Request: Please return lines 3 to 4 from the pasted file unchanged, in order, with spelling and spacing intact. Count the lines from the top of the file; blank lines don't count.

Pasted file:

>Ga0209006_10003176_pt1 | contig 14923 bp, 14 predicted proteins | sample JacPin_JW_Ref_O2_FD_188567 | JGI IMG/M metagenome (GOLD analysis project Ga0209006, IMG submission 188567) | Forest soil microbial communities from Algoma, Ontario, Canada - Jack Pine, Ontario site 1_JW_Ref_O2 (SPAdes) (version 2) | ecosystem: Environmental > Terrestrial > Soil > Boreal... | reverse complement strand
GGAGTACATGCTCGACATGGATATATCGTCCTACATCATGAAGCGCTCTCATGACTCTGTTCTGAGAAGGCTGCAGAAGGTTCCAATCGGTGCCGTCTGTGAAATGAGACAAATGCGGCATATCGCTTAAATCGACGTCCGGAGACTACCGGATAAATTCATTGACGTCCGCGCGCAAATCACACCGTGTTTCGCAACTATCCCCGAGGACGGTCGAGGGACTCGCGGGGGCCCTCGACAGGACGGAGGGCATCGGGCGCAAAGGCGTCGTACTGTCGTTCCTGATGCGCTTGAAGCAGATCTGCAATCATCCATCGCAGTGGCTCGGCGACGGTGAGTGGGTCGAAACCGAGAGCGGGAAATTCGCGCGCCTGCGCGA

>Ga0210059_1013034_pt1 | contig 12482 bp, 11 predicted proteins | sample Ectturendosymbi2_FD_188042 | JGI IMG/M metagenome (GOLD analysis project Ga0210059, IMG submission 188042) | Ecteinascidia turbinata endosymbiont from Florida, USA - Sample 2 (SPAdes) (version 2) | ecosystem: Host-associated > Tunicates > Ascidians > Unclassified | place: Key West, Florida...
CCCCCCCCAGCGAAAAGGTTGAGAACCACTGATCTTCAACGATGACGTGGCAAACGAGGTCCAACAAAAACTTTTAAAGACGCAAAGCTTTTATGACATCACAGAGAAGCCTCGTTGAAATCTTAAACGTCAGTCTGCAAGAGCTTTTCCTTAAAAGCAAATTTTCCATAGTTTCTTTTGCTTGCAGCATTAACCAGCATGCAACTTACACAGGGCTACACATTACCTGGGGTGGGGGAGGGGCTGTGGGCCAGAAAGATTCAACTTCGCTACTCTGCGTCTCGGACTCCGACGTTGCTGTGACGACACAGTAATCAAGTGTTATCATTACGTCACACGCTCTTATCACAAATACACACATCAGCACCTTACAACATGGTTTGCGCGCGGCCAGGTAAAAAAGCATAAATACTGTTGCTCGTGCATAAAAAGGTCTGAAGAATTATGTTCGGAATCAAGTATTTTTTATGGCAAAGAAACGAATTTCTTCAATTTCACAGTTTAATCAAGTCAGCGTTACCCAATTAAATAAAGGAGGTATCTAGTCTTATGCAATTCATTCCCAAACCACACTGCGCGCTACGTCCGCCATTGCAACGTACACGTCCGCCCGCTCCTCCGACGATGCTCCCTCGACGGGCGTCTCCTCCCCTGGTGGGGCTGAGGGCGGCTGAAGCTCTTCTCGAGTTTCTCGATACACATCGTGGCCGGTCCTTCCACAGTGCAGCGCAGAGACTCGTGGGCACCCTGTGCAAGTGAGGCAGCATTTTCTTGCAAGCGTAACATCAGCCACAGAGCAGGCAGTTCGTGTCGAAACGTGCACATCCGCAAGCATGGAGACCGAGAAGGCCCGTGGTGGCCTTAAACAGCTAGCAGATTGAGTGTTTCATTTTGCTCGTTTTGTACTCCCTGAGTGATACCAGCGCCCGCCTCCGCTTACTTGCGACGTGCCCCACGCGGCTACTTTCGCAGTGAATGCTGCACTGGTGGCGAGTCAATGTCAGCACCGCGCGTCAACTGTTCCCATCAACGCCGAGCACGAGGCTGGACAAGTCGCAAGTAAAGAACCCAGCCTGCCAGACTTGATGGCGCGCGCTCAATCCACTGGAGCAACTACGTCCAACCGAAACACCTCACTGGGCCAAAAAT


>Ga0210059_1013034_pt1 | contig 12482 bp, 11 predicted proteins | sample Ectturendosymbi2_FD_188042 | JGI IMG/M metagenome (GOLD analysis project Ga0210059, IMG submission 188042) | Ecteinascidia turbinata endosymbiont from Florida, USA - Sample 2 (SPAdes) (version 2) | ecosystem: Host-associated > Tunicates > Ascidians > Unclassified | place: Key West, Florida...
CCCCCCCCAGCGAAAAGGTTGAGAACCACTGATCTTCAACGATGACGTGGCAAACGAGGTCCAACAAAAACTTTTAAAGACGCAAAGCTTTTATGACATCACAGAGAAGCCTCGTTGAAATCTTAAACGTCAGTCTGCAAGAGCTTTTCCTTAAAAGCAAATTTTCCATAGTTTCTTTTGCTTGCAGCATTAACCAGCATGCAACTTACACAGGGCTACACATTACCTGGGGTGGGGGAGGGGCTGTGGGCCAGAAAGATTCAACTTCGCTACTCTGCGTCTCGGACTCCGACGTTGCTGTGACGACACAGTAATCAAGTGTTATCATTACGTCACACGCTCTTATCACAAATACACACATCAGCACCTTACAACATGGTTTGCGCGCGGCCAGGTAAAAAAGCATAAATACTGTTGCTCGTGCATAAAAAGGTCTGAAGAATTATGTTCGGAATCAAGTATTTTTTATGGCAAAGAAACGAATTTCTTCAATTTCACAGTTTAATCAAGTCAGCGTTACCCAATTAAATAAAGGAGGTATCTAGTCTTATGCAATTCATTCCCAAACCACACTGCGCGCTACGTCCGCCATTGCAACGTACACGTCCGCCCGCTCCTCCGACGATGCTCCCTCGACGGGCGTCTCCTCCCCTGGTGGGGCTGAGGGCGGCTGAAGCTCTTCTCGAGTTTCTCGATACACATCGTGGCCGGTCCTTCCACAGTGCAGCGCAGAGACTCGTGGGCACCCTGTGCAAGTGAGGCAGCATTTTCTTGCAAGCGTAACATCAGCCACAGAGCAGGCAGTTCGTGTCGAAACGTGCACATCCGCAAGCATGGAGACCGAGAAGGCCCGTGGTGGCCTTAAACAGCTAGCAGATTGAGTGTTTCATTTTGCTCGTTTTGTACTCCCTGAGTGATACCAGCGCCCGCCTCCGCTTACTTGCGACGTGCCCCACGCGGCTACTTTCGCAGTGAATGCTGCACTGGTGGCGAGTCAATGTCAGCACCGCGCGTCAACTGTTCCCATCAACGCCGAGCACGAGGCTGGACAAGTCGCAAGTAAAGAACCCAGCCTGCCAGACTTGATGGCGCGCGCTCAATCCACTGGAGCAACTACGTCCAACCGAAACACCTCACTGGGCCAAAAAT